Here are some tips for getting the very best rate on a home equity line.
The Bankrate Daily
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Have good credit
One of the most important things a lender looks at in determining your interest rate is your credit score.
Check your credit reports from the three major credit bureaus (Equifax, Experian and TransUnion) before you apply for your HELOC to make sure there are no errors or old “zombie” debts on your credit record that may be depressing your score.
Get a free credit report and score today from myBankrate.
Be careful not to close a credit card or take on new debt before seeking a home equity line, because those are moves that could lower your credit score and result in a higher interest rate.
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Have enough equity
The amount of equity you have in your home obviously determines the size of your home equity line, and it also influences the interest rate you’re able to get.
The more equity you have, the less likely that you’re overloaded with debt against your home, and the better you look to the lender.
To get an idea of how much home equity you have, find an online estimate for the value of your home and subtract the balance owed on your mortgage.
A HELOC lender generally won’t want the home equity line and your existing mortgage debt to exceed 80 percent of your home’s value.
Those financial institutions want to keep your business and might offer you a good deal on your HELOC.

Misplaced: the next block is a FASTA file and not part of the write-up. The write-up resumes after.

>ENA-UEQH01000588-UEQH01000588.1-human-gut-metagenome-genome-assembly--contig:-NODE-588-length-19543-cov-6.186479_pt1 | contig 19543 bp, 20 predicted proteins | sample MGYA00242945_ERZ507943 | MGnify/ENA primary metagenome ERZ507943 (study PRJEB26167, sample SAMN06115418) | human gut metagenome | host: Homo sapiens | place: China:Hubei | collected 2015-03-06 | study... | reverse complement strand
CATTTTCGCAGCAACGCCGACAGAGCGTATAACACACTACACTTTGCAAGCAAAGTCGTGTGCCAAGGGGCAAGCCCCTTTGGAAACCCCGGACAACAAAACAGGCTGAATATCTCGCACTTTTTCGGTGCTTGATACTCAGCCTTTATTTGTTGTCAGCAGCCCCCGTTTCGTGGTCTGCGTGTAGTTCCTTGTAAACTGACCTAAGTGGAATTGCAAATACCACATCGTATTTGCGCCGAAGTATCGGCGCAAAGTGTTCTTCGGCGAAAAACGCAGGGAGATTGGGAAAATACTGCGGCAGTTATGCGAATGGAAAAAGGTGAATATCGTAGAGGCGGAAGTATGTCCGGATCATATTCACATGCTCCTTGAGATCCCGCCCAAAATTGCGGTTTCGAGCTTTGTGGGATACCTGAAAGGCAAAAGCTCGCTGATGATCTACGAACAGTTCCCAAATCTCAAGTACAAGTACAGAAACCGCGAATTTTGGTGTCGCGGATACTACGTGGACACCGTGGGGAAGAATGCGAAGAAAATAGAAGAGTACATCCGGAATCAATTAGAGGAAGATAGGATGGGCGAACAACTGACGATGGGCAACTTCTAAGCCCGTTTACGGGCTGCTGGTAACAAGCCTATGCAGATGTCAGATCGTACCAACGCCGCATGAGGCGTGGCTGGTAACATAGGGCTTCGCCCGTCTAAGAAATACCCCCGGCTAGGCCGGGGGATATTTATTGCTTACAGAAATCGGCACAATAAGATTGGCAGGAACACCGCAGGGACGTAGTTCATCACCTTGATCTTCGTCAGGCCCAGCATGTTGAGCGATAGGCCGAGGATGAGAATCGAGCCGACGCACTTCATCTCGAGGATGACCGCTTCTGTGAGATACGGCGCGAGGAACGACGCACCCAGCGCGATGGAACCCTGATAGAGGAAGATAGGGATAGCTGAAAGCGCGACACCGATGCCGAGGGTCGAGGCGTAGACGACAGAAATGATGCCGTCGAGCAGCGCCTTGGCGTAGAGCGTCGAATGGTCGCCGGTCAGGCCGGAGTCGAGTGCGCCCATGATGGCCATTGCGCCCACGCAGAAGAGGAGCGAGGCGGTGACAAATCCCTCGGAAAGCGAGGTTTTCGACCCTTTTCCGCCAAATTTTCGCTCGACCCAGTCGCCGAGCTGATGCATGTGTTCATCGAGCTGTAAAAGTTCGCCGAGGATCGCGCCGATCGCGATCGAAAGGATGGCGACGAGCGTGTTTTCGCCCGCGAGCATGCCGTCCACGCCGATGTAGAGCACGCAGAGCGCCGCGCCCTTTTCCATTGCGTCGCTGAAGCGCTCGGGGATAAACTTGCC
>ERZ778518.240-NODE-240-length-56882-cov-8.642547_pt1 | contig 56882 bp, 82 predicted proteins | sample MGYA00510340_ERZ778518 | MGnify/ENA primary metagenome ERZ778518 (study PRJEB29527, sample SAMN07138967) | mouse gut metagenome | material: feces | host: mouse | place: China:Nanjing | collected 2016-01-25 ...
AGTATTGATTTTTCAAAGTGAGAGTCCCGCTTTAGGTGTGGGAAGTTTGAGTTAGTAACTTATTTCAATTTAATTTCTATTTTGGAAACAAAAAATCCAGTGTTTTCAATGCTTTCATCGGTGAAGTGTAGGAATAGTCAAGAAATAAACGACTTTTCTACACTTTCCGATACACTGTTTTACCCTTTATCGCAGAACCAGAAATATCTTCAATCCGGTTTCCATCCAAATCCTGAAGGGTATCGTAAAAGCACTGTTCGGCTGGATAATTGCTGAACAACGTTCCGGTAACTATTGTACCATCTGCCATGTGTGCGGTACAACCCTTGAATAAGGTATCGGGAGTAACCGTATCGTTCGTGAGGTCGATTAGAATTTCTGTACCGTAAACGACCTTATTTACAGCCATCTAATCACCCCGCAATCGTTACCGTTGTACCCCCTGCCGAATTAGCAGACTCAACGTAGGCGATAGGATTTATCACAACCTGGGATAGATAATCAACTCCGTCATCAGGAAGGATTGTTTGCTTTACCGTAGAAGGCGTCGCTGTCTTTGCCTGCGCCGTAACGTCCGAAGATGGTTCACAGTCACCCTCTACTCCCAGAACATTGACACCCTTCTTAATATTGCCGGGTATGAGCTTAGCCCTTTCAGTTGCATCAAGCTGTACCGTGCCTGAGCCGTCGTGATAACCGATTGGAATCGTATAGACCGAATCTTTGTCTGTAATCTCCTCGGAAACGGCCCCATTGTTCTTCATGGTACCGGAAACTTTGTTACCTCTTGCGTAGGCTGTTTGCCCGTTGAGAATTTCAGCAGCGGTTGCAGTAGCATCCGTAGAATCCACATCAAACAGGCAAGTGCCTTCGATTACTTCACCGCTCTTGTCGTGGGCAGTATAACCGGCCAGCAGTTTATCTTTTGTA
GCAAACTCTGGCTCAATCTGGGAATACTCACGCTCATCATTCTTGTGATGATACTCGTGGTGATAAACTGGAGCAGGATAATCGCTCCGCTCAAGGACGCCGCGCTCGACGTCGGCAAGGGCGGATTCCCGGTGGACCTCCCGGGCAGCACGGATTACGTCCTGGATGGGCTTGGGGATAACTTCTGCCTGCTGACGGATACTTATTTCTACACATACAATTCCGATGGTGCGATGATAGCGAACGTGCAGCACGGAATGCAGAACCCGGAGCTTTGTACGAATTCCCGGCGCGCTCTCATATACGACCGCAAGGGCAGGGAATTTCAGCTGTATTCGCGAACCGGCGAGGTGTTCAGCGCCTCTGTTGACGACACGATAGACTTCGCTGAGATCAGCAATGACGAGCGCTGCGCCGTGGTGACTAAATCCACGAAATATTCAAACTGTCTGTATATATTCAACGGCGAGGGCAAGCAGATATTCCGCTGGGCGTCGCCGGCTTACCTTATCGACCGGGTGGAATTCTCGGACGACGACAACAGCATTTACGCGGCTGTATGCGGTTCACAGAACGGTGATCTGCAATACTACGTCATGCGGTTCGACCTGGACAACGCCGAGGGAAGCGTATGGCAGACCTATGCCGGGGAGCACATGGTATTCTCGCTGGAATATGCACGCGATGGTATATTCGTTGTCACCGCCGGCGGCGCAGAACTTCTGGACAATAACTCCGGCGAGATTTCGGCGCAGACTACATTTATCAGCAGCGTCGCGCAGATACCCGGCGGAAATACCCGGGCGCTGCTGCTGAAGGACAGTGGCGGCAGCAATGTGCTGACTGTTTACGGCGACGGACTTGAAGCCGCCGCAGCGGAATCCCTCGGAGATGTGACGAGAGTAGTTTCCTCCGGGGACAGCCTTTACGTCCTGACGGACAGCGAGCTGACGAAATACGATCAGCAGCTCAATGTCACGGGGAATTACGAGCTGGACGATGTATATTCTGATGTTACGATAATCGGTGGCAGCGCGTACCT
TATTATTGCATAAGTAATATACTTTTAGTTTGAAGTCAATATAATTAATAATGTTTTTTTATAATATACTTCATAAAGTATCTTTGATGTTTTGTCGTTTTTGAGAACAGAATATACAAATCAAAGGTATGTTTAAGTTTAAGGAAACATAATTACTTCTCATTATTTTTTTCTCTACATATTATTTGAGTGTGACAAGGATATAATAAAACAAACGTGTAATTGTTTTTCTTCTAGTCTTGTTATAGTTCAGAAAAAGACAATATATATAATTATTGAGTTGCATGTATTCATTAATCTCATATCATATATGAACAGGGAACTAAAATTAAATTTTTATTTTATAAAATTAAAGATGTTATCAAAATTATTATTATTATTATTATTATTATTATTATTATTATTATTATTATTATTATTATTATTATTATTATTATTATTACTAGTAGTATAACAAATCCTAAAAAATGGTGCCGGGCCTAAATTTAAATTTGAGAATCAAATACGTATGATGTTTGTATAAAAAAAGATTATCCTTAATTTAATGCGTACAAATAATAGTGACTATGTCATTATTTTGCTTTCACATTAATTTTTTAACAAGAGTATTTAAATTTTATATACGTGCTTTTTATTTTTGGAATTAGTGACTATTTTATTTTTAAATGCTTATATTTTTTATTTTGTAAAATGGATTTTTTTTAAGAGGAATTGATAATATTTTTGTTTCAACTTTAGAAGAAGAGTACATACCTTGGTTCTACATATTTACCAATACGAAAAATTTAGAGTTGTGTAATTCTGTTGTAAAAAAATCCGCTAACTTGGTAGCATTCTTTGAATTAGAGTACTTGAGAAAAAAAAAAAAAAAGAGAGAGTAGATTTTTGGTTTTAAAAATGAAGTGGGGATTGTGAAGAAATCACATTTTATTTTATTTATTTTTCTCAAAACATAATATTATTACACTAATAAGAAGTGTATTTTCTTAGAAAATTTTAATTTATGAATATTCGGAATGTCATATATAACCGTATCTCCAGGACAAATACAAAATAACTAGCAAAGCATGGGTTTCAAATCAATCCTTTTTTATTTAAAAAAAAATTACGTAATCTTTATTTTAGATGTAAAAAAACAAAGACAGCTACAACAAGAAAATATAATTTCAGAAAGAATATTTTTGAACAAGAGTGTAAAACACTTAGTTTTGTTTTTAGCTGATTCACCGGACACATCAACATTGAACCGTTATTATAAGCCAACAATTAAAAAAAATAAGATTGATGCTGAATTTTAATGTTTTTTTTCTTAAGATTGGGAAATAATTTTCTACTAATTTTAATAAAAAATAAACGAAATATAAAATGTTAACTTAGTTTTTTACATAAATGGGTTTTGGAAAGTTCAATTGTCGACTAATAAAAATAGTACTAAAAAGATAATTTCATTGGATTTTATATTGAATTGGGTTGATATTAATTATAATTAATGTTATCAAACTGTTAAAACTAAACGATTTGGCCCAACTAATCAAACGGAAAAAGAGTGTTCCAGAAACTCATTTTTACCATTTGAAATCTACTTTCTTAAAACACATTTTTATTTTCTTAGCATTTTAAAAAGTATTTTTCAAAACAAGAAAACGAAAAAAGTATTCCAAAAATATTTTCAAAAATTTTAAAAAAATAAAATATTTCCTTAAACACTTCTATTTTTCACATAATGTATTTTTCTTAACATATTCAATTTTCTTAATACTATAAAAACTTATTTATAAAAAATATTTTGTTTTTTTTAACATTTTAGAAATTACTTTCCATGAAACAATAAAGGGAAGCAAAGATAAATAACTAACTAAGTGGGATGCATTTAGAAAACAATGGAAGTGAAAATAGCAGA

Compare any rate you get from a lender you know to those offered by other players including:
Large, national banks.
Smaller community banks and credit unions.
Online lenders have lower operating costs, which can mean lower rates. But local banks and credit unions may have a better understanding of your market and offer other advantages.
“For the people who want face-to-face contact, there’s really no substitute for a local branch where you can sit down with the lender and go through various options,” says Rick Sharga, executive vice president of Ten-X, an online real estate marketplace.
A home equity line of credit typically comes with an adjustable rate that fluctuates in sync with the prime. However, some lenders may fix your rate for an initial period.
Ask each lender about your starting rate, how long it will hold and whether there’s a cap on how high your rate might eventually go. If there is no cap, you run the risk of your interest rate pushing your monthly payment beyond what you can afford.
Note also that during the first stage of a HELOC, you can draw from your credit line and pay only the interest as your minimum monthly payment. At the end of that draw period — which can last five years or more — you must pay both interest and principal.
“That’s something you need to understand, that your payments could double in a few years,” Sharga says.
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Beware of fees
Don’t be so dazzled by a low HELOC rate that you miss fees that could be hiding behind it.
Some lenders will charge upfront fees, third-party fees, an annual fee — or require you to draw a minimum amount of credit to avoid a fee.
Make sure you understand the fees you might be paying in addition to your interest rate. The additional costs can add up.